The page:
Dia: A Strong Open Source Answer to Microsoft's Visio
I was just reading through an interesting post from Mike Kavis, in which he describes his efforts to use open source software as a way to avoid Microsoft's products altogether. His post is a follow-up to another one he wrote about his, er, social experiment. Kavis became Microsoft-free by using products such as Thunderbird for e-mail, OpenOffice for productivity apps, and Firefox for browsing. After chucking Microsoft Office, though, Kavis laments that "there is no answer for Visio." I beg to differ. There is actually a truly fantastic free, open source alternative to Microsoft's visualization and diagramming tool: Dia. Take a look at it here.
Dia is very similar to Microsoft's Visio application, and was developed as part of the GNOME project's office suite. For anyone going entirely open source, without any Microsoft products, it's not a bad idea to use GNOME (which comes with a slew of applications) and Dia.
Take a look at the screenshot found at this link for the kinds of useful diagrams and flowcharts you can do in Dia. You can associate multiple diagrams with each other and work on them in tandem.
Also, at left is part of Dia's pallette of drawing tools, which, as you can see, looks and feels very Windows-like. In fact, the whole program ties in with Windows conventions very closely so people coming to it with Windows application backgrounds will find Dia intuitive.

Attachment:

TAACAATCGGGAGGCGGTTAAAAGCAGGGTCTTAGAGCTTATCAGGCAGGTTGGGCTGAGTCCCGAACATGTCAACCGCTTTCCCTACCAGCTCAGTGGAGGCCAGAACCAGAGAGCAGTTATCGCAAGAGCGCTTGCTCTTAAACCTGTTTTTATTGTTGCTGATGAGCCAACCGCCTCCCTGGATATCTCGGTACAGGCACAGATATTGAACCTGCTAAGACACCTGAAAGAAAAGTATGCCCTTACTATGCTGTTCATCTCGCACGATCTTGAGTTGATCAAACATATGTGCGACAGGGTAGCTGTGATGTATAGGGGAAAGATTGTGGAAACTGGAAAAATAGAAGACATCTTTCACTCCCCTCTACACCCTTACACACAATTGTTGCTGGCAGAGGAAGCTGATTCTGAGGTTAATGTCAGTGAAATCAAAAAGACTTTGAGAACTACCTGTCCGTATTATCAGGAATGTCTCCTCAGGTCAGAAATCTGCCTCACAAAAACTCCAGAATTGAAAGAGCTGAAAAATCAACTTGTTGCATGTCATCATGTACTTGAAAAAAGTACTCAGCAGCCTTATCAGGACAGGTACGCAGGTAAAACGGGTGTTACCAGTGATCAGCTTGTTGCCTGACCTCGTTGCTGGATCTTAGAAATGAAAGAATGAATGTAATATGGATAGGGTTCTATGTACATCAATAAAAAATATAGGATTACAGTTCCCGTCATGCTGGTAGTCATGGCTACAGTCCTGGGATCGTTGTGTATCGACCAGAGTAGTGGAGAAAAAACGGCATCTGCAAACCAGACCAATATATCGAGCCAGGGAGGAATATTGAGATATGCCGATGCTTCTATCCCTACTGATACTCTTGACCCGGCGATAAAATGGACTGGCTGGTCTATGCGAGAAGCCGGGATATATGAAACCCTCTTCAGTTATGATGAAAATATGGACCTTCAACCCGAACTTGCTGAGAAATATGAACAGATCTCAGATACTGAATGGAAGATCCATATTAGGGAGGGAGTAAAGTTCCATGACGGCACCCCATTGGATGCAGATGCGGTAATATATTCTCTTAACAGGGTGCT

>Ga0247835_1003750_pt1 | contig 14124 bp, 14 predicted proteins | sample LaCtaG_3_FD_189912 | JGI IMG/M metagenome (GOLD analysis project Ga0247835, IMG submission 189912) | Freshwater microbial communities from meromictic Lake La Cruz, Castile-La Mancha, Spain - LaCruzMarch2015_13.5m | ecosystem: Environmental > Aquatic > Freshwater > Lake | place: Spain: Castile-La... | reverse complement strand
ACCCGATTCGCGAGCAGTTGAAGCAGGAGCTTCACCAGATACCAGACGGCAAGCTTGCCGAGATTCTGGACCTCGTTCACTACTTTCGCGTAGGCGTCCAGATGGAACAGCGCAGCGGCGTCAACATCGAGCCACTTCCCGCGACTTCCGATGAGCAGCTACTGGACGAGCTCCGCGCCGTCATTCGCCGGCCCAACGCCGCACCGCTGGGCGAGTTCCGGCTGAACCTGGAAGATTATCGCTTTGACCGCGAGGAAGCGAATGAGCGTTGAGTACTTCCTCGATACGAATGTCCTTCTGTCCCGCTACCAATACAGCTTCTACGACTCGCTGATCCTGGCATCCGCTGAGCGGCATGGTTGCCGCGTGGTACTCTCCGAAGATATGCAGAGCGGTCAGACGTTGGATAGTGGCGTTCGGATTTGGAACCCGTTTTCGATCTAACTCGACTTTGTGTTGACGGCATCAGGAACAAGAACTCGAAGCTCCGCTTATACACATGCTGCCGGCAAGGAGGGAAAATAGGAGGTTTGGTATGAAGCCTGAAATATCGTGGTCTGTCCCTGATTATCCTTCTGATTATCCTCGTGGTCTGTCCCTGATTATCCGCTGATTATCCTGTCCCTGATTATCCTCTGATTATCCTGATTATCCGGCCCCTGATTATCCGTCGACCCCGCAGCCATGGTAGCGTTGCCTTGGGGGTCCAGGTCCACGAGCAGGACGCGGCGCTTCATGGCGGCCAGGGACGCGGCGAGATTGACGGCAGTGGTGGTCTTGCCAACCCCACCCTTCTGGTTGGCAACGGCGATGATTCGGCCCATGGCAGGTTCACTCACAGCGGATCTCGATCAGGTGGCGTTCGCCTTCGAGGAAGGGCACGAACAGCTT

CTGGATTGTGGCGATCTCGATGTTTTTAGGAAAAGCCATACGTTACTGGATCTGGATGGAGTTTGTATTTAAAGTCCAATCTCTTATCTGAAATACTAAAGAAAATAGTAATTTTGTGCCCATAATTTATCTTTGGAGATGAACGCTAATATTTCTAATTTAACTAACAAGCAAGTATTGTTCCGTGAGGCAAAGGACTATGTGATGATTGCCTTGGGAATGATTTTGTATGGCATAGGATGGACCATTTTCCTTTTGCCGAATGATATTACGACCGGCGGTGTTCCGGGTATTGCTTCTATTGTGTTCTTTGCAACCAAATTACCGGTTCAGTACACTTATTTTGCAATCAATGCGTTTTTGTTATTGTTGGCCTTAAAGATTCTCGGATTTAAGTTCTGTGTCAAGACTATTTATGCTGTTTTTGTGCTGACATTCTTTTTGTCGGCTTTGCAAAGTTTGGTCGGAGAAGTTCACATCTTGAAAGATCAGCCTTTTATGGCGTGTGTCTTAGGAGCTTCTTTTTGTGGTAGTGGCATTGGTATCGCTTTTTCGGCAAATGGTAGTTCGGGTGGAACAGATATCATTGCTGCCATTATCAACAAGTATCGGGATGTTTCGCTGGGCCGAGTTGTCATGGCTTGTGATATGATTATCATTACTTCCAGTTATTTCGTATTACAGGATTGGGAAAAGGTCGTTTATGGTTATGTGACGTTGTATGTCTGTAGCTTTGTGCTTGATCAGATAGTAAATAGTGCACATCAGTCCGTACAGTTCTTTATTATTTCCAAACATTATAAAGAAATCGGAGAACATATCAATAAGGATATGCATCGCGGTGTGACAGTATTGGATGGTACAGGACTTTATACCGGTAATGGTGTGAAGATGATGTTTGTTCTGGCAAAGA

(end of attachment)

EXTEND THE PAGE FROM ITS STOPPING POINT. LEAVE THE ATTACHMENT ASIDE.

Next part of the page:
Like Visio, Dia can export diagrams to many popular file formats, including:
- EPS (Encapsulated PostScript),
- SVG (Scalable Vector Graphics)
- DXF (Autocad's Drawing Interchange format)
- CGM (Computer Graphics Metafile)
- WMF (Windows Meta File)
- PNG (Portable Network Graphics)
- JPEG (Joint Photographic Experts Group)
- VDX (Microsoft's XML for Visio Drawing)
As you can see from the inclusion of WMF and VDX support above, Dia can be used to work with Visio, although it is possible to run into some compatibility problems. In general, if you collaborate with someone who happens to use Visio, there shouldn't be many roadblocks to sharing. (Visio has a proprietary file format, but it exports to several formats that Dia reads.)
One other nice feature Dia has is that it allows you to print extremely large diagrams in parts on multiple sheets of paper, which can then be combined for a big view of, say, a really complex flowchart. Now, Mike Kavis can go completely Microsoft free, if he so chooses.